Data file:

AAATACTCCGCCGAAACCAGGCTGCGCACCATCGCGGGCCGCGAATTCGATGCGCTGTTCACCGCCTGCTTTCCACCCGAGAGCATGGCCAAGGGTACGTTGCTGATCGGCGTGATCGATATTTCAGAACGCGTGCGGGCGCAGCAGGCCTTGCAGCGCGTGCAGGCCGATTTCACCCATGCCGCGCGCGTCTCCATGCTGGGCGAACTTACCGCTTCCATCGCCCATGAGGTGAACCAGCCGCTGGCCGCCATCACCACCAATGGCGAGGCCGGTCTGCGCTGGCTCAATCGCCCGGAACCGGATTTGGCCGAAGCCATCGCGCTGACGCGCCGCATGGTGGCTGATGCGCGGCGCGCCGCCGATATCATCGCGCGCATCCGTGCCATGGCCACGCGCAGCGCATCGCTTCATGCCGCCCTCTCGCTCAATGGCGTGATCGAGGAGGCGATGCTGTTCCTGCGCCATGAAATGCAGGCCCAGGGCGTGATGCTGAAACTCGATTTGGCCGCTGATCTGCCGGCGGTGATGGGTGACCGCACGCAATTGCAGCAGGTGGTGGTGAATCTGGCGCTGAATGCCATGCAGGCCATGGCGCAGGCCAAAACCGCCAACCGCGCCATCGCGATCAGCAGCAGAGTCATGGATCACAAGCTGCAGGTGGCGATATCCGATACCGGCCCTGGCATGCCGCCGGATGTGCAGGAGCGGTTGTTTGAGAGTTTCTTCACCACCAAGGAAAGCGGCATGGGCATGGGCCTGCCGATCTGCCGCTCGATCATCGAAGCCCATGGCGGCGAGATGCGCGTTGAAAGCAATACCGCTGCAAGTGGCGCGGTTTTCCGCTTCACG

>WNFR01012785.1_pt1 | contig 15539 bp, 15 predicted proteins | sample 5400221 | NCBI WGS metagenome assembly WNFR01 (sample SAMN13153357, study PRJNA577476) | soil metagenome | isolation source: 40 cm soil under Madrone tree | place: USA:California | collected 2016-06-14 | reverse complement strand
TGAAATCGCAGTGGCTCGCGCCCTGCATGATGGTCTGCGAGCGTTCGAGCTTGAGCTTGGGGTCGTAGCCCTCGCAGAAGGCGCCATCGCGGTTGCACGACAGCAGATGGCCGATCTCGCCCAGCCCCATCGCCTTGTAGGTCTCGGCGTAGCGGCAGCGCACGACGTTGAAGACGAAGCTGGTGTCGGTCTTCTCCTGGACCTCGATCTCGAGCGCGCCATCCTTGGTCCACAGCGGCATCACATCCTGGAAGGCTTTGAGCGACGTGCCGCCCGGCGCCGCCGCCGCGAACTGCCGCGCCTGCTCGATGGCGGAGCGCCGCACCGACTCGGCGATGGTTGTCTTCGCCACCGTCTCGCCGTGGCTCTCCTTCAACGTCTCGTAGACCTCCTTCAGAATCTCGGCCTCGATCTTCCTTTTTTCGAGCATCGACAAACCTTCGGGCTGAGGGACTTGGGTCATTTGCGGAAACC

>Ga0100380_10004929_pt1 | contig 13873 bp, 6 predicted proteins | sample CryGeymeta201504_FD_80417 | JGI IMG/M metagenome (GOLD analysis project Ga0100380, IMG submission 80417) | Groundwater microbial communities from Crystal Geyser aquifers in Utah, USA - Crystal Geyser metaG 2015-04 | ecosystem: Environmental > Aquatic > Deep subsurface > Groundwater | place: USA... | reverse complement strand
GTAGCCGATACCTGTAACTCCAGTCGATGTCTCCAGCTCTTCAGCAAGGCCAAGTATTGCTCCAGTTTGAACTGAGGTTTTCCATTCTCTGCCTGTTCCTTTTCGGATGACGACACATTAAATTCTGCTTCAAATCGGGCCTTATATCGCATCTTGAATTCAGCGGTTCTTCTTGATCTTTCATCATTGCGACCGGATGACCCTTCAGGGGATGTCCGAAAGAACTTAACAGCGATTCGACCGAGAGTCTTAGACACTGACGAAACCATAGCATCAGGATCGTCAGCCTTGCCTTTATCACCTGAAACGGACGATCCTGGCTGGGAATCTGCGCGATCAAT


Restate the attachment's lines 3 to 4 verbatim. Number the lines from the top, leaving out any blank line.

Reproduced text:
TGAAATCGCAGTGGCTCGCGCCCTGCATGATGGTCTGCGAGCGTTCGAGCTTGAGCTTGGGGTCGTAGCCCTCGCAGAAGGCGCCATCGCGGTTGCACGACAGCAGATGGCCGATCTCGCCCAGCCCCATCGCCTTGTAGGTCTCGGCGTAGCGGCAGCGCACGACGTTGAAGACGAAGCTGGTGTCGGTCTTCTCCTGGACCTCGATCTCGAGCGCGCCATCCTTGGTCCACAGCGGCATCACATCCTGGAAGGCTTTGAGCGACGTGCCGCCCGGCGCCGCCGCCGCGAACTGCCGCGCCTGCTCGATGGCGGAGCGCCGCACCGACTCGGCGATGGTTGTCTTCGCCACCGTCTCGCCGTGGCTCTCCTTCAACGTCTCGTAGACCTCCTTCAGAATCTCGGCCTCGATCTTCCTTTTTTCGAGCATCGACAAACCTTCGGGCTGAGGGACTTGGGTCATTTGCGGAAACC

>Ga0100380_10004929_pt1 | contig 13873 bp, 6 predicted proteins | sample CryGeymeta201504_FD_80417 | JGI IMG/M metagenome (GOLD analysis project Ga0100380, IMG submission 80417) | Groundwater microbial communities from Crystal Geyser aquifers in Utah, USA - Crystal Geyser metaG 2015-04 | ecosystem: Environmental > Aquatic > Deep subsurface > Groundwater | place: USA... | reverse complement strand